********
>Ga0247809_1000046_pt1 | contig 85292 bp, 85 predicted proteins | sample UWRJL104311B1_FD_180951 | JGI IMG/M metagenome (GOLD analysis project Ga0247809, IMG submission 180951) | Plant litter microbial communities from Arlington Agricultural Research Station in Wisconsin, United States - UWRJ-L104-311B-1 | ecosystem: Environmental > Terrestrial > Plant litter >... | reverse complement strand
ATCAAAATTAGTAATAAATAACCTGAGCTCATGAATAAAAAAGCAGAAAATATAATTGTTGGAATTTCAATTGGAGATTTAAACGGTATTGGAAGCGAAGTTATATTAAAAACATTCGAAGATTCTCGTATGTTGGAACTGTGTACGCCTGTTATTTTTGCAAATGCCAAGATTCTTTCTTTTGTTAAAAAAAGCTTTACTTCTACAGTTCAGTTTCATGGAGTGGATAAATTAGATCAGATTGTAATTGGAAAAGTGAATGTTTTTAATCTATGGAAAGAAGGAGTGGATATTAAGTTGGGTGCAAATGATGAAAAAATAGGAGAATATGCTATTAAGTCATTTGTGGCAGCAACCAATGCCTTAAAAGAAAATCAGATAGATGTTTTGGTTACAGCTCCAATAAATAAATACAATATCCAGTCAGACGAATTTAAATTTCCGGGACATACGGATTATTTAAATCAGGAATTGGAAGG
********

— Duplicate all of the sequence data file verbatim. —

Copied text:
>Ga0247809_1000046_pt1 | contig 85292 bp, 85 predicted proteins | sample UWRJL104311B1_FD_180951 | JGI IMG/M metagenome (GOLD analysis project Ga0247809, IMG submission 180951) | Plant litter microbial communities from Arlington Agricultural Research Station in Wisconsin, United States - UWRJ-L104-311B-1 | ecosystem: Environmental > Terrestrial > Plant litter >... | reverse complement strand
ATCAAAATTAGTAATAAATAACCTGAGCTCATGAATAAAAAAGCAGAAAATATAATTGTTGGAATTTCAATTGGAGATTTAAACGGTATTGGAAGCGAAGTTATATTAAAAACATTCGAAGATTCTCGTATGTTGGAACTGTGTACGCCTGTTATTTTTGCAAATGCCAAGATTCTTTCTTTTGTTAAAAAAAGCTTTACTTCTACAGTTCAGTTTCATGGAGTGGATAAATTAGATCAGATTGTAATTGGAAAAGTGAATGTTTTTAATCTATGGAAAGAAGGAGTGGATATTAAGTTGGGTGCAAATGATGAAAAAATAGGAGAATATGCTATTAAGTCATTTGTGGCAGCAACCAATGCCTTAAAAGAAAATCAGATAGATGTTTTGGTTACAGCTCCAATAAATAAATACAATATCCAGTCAGACGAATTTAAATTTCCGGGACATACGGATTATTTAAATCAGGAATTGGAAGG